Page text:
We hear you, and know we are looking and listening even if we don’t reply right away. I’m going to try and address all points in one post to keep the thread a bit cleaner, but if I don’t answer something, please let me know. I want to keep this discussion going, I and my teammates agree this is a great conversation to have.

A couple things we (and by We I mean the Shirt team over here @ Woot) have to consider here.

Firstly, the preview of the derby is the best way to hash out ambiguity and narrow down the specific rules for us, because we can’t predict how things are going to be interpreted. So asking us questions to clarify details is a great way for us to be able to answer those questions to those active in the forums. But we also need to make sure those points are clarified for those not active in the forums or folks new to the derby, so it may be necessary to update the phrasing of the derby write-up to be more clear when it goes live. Now, the derby write-up is not evergreen and we won’t change the theme halfway through the preview week - it’s more about clarifying a point we may have made if it is clearly being misinterpreted.

Secondly, keeping the themes a little bit more open to interpretation is what gives the derby its beautiful variety of submissions. Yes there are some that have more guidelines, and others that are much more loose. But in general, we are hesitant to get too specific so we don’t end up with very similar entries. The aim is to not be too prescriptive in order to allow creativity to happen, and to encourage participation.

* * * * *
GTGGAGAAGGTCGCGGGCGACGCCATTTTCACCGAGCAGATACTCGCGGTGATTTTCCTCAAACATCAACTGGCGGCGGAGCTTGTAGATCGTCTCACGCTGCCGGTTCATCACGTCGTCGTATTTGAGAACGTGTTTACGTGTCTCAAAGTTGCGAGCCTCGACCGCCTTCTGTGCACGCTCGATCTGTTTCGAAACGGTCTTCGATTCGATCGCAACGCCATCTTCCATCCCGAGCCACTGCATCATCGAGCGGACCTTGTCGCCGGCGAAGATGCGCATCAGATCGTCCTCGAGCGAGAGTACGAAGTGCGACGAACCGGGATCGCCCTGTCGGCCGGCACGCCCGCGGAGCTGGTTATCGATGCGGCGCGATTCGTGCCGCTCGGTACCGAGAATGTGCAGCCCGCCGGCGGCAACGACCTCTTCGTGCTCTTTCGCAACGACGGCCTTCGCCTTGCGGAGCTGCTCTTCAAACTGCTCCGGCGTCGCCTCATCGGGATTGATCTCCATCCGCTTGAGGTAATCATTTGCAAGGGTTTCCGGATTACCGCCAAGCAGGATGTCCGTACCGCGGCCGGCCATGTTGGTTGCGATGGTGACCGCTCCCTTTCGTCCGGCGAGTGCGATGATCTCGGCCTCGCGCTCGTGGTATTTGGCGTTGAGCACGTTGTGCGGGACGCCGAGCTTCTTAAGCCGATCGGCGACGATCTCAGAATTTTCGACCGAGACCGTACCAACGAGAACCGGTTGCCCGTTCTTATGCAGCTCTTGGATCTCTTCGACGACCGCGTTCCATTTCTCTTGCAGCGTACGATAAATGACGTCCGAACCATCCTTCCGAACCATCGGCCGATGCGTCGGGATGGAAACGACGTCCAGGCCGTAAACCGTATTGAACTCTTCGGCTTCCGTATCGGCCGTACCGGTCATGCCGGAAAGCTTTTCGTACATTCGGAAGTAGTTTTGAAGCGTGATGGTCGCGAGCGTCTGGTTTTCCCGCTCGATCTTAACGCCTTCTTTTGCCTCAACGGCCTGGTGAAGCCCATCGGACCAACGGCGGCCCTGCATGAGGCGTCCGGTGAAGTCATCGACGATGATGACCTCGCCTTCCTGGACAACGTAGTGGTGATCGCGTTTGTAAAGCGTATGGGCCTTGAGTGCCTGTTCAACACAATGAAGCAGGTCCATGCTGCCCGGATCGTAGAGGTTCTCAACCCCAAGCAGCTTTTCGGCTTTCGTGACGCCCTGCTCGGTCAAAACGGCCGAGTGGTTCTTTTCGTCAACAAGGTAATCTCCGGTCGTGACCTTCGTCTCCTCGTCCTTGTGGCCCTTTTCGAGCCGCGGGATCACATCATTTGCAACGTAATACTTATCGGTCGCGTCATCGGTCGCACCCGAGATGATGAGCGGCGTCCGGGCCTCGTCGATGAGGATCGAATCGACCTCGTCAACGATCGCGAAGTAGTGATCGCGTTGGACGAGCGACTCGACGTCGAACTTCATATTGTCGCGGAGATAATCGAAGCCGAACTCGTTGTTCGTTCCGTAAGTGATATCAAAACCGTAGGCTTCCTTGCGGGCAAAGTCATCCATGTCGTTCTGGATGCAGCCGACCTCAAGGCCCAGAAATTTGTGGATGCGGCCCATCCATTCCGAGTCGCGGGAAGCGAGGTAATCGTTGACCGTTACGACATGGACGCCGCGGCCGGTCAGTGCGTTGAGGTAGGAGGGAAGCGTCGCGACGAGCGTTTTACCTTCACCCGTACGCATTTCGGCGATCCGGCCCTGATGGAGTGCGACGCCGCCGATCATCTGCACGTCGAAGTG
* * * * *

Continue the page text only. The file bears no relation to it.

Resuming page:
Lastly, I think we are pretty good about rejecting designs that are clearly off-topic, IP infringements or in violation of a specific guideline laid out. And the tattle button is there to call us out when we’re not being so great at it. This week we didn’t get any tattles for off-topic designs and I think that is because as we have all agreed in this thread, this week in particular was down to different interpretations of the theme. I will acknowledge that maybe the title and the write-up combination were a little confusing and we can strive to get better about that.

With that being said, we can’t change the rules half way through a live contest. If entries start to come in that are different interpretations of the theme than how others interpreted it, that’s not enough to be considered off-topic.

There is a post coming with general derby guidelines that I will link to in the live derby…that is on me, I just haven’t gotten that finalized yet :-/… don’t tell my boss…

In sort of summation, Woot has evolved over the years, and so has the way we do things. We now have a catalog of over 10k designs so we want to encourage the creation of new and original art, so that is the intention with the derby. It is also our intention to facilitate and encourage healthy discussions and foster a community so with that I will end and hand the mic back to you…